The Startup Guide
Raising capital from strangers is not only one of the hardest things an entrepreneur can ever attempt to do, it’s also one of the most unpleasant activities imaginable for most of us. Very few people enjoy the process of knocking on doors with cap in hand asking total strangers for money. The only real way to ensure that you will get respect from investors and have the discretion to say “no thanks” to a bad deal is if you can create some traction in the marketplace first. Traction, which is defined as bona fide sales to paying customers, goes a long way to providing you with both.
As the old Rodney Dangerfield joke goes, entrepreneurial wannabes with nothing but a business plan “get no respect.”
But you probably know all this by now. That’s how you probably ended up on this website. Perhaps a venture capitalist or angel investor recommended that you get the Startup Guide and come back in six months?
The Startup Guide is designed for anyone wishing to start a business and not just for venture capital seekers.
Peter has been starting, growing, and dealing in successful businesses since the 1980s. His first entrepreneurial initiative was a student operated painting service begun in his freshman year. Over the next three years this company grew into a national franchise which Peter sold upon graduation.
Since college, Peter has held executive positions with a number of corporations, both private and publicly-held. In 1988 Peter became a partner in Ashton Montana & Company a management consultancy providing financial and marketing services to technology companies. Afterwards, Peter served for over three years as CEO of Leisuretech Corp., a publicly-traded company. He spent another four years managing CalWest an innovative venture fund geared towards start-up companies. During the late 1990s he was involved with a number of Seattle-based online companies, including CBeX which became the premiere mergers & acquisitions.
In addition to his own entrepreneurial forays, Peter has assisted numerous technology companies in selling themselves to investors, acquirers, and the public via IPO.
He has appeared numerous times on television, radio, and in print media to discuss various topics relating to entrepreneurship and creative financing for startups. This site has been mentioned in the Wall Street Journal, CNN Money, and other publications. Peter graduated from Simon Fraser University, one of Canada’s top business schools.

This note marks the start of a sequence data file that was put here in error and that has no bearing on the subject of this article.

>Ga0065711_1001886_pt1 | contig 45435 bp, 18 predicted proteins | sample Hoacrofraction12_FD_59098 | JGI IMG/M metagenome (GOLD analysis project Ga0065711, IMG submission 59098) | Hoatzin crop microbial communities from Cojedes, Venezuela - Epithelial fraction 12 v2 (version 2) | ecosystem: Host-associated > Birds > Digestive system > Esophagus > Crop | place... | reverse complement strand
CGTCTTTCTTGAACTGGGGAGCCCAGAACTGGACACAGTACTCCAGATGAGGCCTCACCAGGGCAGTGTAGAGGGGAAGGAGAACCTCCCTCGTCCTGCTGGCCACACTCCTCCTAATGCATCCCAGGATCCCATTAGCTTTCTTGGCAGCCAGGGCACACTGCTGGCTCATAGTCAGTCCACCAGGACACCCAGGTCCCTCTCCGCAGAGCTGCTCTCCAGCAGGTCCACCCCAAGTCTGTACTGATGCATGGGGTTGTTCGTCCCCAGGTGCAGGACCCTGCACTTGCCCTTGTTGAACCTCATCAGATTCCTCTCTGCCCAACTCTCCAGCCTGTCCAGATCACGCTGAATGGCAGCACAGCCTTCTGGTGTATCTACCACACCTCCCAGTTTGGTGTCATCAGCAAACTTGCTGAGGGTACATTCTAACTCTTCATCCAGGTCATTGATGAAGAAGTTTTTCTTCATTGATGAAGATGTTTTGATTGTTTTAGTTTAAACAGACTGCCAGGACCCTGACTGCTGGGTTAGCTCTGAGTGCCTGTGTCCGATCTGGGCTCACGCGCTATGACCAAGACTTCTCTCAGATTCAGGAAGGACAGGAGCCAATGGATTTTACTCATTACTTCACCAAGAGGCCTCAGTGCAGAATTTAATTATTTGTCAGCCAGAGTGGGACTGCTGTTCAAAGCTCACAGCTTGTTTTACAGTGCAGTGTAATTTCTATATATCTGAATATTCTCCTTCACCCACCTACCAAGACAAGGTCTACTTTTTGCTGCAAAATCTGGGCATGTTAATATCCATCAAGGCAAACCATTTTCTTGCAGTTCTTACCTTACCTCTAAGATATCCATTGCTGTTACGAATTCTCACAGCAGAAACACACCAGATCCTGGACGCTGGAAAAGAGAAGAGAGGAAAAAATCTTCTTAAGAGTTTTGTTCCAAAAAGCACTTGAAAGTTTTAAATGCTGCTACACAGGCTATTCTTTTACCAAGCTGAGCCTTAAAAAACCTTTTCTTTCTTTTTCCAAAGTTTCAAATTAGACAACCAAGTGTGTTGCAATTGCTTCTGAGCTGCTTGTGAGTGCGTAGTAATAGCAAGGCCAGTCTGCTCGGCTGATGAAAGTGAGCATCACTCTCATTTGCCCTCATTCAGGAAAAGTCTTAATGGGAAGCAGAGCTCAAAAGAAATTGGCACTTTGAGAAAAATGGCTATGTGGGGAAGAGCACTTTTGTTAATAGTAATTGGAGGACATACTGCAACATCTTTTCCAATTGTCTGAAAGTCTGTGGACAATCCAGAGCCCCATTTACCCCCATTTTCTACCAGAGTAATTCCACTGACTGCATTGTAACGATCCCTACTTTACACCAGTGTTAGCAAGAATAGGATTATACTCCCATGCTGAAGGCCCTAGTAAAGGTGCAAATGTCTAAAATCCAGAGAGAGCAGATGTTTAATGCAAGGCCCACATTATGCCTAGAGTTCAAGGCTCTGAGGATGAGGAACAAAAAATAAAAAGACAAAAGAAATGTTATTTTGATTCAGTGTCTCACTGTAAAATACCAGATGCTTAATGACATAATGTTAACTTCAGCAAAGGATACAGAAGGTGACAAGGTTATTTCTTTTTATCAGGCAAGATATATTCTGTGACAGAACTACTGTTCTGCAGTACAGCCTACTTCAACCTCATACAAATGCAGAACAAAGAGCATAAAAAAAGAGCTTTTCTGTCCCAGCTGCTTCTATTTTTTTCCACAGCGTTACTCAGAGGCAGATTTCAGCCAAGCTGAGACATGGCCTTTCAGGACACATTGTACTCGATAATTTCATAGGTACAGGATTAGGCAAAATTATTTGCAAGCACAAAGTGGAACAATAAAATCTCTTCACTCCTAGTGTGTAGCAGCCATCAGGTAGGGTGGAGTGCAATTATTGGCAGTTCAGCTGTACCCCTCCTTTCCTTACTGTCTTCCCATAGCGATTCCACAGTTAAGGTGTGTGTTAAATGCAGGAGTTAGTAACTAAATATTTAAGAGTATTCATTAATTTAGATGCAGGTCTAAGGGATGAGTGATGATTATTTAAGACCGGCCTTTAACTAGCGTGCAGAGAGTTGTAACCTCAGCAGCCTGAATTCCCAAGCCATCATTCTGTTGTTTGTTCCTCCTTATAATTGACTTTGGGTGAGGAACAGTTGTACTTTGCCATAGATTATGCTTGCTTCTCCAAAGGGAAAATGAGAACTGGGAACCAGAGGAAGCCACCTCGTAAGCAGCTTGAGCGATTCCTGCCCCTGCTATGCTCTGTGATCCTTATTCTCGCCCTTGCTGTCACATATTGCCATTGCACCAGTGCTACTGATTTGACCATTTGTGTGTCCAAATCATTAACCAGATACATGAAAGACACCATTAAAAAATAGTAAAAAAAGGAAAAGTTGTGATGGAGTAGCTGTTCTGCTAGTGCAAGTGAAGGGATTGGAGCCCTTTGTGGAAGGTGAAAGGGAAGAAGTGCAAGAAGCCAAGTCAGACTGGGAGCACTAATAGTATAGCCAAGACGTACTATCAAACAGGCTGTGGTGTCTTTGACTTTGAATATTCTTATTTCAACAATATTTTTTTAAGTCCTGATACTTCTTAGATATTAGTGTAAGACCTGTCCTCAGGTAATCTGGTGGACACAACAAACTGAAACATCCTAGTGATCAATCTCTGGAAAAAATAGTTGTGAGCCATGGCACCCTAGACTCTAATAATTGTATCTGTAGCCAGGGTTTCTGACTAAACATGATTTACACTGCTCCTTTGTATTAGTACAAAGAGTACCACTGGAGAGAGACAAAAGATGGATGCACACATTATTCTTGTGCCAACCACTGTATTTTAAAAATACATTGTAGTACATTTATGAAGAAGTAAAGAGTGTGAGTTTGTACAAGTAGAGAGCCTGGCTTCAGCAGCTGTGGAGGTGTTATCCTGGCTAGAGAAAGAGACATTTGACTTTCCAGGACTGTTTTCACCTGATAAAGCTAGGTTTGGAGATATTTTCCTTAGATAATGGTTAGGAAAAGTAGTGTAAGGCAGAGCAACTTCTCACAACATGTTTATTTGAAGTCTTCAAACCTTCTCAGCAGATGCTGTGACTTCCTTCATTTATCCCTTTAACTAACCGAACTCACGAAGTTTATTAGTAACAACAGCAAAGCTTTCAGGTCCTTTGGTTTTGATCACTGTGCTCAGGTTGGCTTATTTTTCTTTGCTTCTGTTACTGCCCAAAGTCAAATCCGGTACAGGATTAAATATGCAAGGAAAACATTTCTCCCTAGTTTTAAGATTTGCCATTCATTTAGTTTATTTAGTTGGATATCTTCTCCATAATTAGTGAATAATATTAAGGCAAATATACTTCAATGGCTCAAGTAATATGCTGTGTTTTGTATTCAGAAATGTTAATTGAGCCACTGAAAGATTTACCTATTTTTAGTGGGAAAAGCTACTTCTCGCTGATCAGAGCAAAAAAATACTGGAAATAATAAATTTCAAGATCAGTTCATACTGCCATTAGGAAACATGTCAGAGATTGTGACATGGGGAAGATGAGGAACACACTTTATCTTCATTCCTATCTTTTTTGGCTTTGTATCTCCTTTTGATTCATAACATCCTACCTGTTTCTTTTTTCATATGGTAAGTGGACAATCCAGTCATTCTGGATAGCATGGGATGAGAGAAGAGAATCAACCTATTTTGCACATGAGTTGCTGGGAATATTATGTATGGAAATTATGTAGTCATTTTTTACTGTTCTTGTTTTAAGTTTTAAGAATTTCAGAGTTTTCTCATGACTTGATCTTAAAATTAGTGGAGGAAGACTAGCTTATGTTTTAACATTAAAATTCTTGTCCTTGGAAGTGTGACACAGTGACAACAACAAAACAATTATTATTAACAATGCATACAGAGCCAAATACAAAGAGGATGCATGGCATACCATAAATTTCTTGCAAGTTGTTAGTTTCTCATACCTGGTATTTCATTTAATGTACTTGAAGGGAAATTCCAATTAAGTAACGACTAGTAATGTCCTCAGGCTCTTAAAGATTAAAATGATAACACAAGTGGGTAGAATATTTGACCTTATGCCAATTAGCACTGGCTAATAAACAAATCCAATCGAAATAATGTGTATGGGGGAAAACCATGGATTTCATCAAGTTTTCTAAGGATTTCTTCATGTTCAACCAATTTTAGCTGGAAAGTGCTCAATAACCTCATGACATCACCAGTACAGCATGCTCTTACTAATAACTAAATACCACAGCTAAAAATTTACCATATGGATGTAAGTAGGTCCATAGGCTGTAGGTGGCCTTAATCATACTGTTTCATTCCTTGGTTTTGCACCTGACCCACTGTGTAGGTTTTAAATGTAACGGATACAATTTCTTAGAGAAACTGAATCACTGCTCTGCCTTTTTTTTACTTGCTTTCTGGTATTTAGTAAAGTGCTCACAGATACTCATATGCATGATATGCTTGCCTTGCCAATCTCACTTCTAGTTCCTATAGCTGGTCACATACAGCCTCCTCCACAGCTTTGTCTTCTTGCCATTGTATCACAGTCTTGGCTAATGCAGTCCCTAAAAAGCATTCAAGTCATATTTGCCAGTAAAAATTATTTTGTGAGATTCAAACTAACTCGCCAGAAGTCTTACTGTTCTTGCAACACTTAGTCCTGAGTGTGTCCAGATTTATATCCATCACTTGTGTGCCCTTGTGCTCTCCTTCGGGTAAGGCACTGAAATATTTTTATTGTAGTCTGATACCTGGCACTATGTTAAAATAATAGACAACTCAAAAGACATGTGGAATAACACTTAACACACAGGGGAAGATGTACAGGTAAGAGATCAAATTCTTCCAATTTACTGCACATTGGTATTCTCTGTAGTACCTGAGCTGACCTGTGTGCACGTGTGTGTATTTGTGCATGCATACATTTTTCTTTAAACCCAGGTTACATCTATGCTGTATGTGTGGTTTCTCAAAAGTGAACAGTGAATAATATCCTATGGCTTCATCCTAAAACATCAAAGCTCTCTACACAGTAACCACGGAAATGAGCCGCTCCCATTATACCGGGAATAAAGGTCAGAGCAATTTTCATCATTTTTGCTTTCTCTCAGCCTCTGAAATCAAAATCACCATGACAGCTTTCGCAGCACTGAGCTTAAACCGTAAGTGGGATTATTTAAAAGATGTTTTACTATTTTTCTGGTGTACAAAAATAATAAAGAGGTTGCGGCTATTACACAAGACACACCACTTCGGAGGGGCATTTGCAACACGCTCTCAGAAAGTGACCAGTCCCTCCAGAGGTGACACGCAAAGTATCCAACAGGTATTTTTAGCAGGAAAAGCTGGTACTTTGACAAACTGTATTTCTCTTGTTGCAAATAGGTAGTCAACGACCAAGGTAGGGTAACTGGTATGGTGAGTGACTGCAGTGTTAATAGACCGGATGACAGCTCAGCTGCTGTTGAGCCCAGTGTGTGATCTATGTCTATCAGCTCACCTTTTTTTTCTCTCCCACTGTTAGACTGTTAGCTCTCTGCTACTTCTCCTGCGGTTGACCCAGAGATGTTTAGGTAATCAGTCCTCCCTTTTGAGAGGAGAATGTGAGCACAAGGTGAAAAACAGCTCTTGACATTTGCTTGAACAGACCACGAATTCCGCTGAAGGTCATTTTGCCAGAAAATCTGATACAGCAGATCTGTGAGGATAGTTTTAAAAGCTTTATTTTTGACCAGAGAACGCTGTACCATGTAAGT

Currently, Peter is actively engaged in acquiring businesses particularly those with renewable energy related technologies. He also devotes five hours per week to serving as an advisor to other entrepreneurs conducting acquisitions.
About Billionaire Strategies: The How to Buy a Business Course
Despite the catchy title, this is a dead serious course for entrepreneurs interested in learning how to grow faster through deal-making and business acquisitions.
The majority of self-made billionaires made and still make their fortunes through wheeling & dealing in assets. These assets are businesses in most cases. This course is focused on how to accumulate small businesses. More specifically, it reveals in detail how billionaires build deal-making machines that acquire a lot of businesses, sometimes numbering in the hundreds, over the course of their careers. Many of them keep going into their nineties because it’s an exhilarating and fun way to make a kiving in direct contrast to building the same business day-after-day, ad nauseam.
Be forewarned that this course is for the hard core only. Raiders and buccaneers only please. This is not for the timid. It’s geared for people already running a business not wannabes.
I only wish that I had written this 20 years ago. However, you can now start your career off with an in-depth knowledge of the business world’s gold medal champ’s growth strategies and tactics. Think of the advantage you will have over your competition.
Find out more about Billionaire Strategies here.